Getting the right wire for the string
When looking for wire to use for the diddley bow string, remember that the main criterion of the wire string is that
it should not stretch much when put under tension. Galvanized fence wire from the
hardware store is a bad choice as it stretches as you play, which causes the pitch to drop, and eventually
the wire will break.
The traditional diddley
bow string is steel broom-wire (that is, the wire that holds the broom straws onto the handle of a discarded broom)).
First find an old-fashioned straw broom that you don't mind taking apart. Remove the nail that
holds one end of the wire down and the staple that holds the wraps of wire even. Then unwrap the wire from
the broom. The rust can be cleaned off the wire with NevR Dul polish. This yields about
7 feet of wire from the brooms I have disassembled.
To make it more
convenient for everyone to build a traditional diddley bow without searching for and disassembling a corn broom,
and then cleaning up the wire, I have obtained a
quantity of unused, standard tin-coated 18-1/2 gauge steel broom wire (tensile strength ~135,000 psi) and
am offering it to the diddley bow building public through my store on etsy.com. I have made up coils of 23-25 feet
of wire, enough to make approximately seven medium sized diddley bows. Click on this link to go to the store:
Music wire from an old-fashioned hobby shop
that sells model trains and planes (0.032," 0.039," 0.047," 0.055"or 0.056") is a good substitute,
and I use this wire for my diddley bow construction workshops. The hobby shop will carry 36" lengths
(good for about a 27-30" instrument), but for longer diddley bows, music wire can be ordered from www.smallparts.com (72" lengths). Shipping can be kind of expensive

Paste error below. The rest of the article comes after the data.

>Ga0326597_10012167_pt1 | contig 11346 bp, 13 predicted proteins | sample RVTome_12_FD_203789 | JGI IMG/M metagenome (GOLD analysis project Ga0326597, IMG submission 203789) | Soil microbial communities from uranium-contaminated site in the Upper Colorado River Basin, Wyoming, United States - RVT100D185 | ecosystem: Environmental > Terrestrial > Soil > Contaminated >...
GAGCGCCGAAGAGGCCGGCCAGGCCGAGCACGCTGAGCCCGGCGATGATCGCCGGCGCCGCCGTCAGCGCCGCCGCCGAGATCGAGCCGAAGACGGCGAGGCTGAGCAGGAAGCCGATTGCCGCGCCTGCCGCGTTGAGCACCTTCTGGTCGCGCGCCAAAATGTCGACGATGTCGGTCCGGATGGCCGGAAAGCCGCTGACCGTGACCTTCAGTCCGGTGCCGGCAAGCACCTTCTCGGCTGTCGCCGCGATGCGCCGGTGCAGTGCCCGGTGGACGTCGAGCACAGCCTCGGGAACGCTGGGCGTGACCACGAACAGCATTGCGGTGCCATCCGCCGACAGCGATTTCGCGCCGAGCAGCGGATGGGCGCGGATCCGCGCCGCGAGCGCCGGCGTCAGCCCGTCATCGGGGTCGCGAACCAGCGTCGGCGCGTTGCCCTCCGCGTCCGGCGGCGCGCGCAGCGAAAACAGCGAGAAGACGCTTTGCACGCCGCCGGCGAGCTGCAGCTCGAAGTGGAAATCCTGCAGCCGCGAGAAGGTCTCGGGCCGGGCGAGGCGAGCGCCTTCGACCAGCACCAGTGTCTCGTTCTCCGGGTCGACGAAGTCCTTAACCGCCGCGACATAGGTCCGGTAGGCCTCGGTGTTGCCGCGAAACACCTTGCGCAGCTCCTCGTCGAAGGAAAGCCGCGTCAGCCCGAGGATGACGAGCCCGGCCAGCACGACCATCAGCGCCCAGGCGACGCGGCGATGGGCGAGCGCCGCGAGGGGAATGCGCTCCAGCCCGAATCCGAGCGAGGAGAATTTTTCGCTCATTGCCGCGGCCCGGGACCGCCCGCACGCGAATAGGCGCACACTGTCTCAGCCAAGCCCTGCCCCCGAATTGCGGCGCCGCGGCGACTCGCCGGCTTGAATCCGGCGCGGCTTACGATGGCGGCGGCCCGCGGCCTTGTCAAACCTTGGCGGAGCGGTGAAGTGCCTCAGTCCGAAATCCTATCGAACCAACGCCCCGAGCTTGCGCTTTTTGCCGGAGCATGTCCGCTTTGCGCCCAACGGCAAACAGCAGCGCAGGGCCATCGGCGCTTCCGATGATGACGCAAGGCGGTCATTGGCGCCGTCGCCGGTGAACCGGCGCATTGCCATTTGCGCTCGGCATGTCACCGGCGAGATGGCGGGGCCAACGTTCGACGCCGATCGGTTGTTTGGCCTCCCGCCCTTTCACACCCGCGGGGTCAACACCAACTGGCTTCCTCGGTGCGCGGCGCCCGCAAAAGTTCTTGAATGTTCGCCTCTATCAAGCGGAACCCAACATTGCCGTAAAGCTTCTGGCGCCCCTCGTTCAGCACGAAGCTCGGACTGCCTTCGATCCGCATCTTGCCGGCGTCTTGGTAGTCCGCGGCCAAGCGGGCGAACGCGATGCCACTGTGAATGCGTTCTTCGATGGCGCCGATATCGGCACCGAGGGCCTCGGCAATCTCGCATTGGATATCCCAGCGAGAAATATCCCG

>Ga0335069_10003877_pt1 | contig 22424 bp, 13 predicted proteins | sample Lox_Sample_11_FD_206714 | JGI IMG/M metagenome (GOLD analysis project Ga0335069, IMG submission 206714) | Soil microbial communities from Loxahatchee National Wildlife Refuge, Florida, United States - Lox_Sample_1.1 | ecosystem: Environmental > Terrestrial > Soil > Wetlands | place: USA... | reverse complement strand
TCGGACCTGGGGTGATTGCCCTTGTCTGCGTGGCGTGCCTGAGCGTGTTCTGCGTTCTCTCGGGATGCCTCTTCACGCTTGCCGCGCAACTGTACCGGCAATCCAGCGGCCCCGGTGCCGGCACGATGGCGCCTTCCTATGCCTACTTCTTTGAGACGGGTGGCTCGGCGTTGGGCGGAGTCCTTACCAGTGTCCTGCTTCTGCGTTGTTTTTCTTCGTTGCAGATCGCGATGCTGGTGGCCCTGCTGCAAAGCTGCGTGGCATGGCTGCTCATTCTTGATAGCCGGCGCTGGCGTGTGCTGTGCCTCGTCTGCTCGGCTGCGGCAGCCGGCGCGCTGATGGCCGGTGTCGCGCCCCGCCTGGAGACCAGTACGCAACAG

Guitar strings, which come in a variety of gauges, are a reasonable alternative,
but are shorter than the music wire. I prefer phosphor-bronze guitar strings for my guitar-like diddley bows and for
"The Red Alligator" (made for me by WillardJ) because these strings have a very bright, ringing sound,
with great sustain.
Tire wire, salvaged from each bead of automobile
or bicycle tires also works well, and is the traditional berimbau string. Bicycle tires can be obtained
from the trash bin of a bicycle shop. Automobile or truck tires can be found by the side of the road. You
do not want a cast-off truck retread, as this has no bead. Since you will be spending a lot of time cutting
with a utility knife, I suggest wearing work gloves to protect your hands. I tended to break several blades
in this operation, so have plenty of fresh blades for your utility knife before you start.
Start by cutting along the edge of the bead to expose the wire coil. Once the
wire coil is exposed, cut along the inner and outer faces of the tire to take the rubber off the sides of the coil.
Then cut a groove between the coil and the main body of the tire, and finally cut completely
through the tire to separate the coil.
Trim rubber from the coil until you find one end of the coil.
Use the knife to carefully separate the wire from the rest of the coil, continuing around until
you get to the other end. You should have about 70 feet of approximately 0.050" wire, covered with
bits of rubber (shorter length and smaller diameter for a bicycle tire). Repeat the process for the other
bead, but unless you need 140 feet of wire immediately, leave the coil intact for storage. Discard the
tire carcass in an environmentally responsible way (I took mine to my local garage).
To get the rubber off the tire wire, work
with enough wire to make one diddley bow. The rubber should protect the unused wire from rusting further.
Cut off the big pieces of rubber with the knife, and pull the wire through extra-fine (220 grit) sand paper
to get the rest of the rubber off. You may find that you need to work over the wire with sand paper even
after it is mounted on the diddley bow.
Note that the larger diameters of wire
are difficult to bend and cut, but sound better.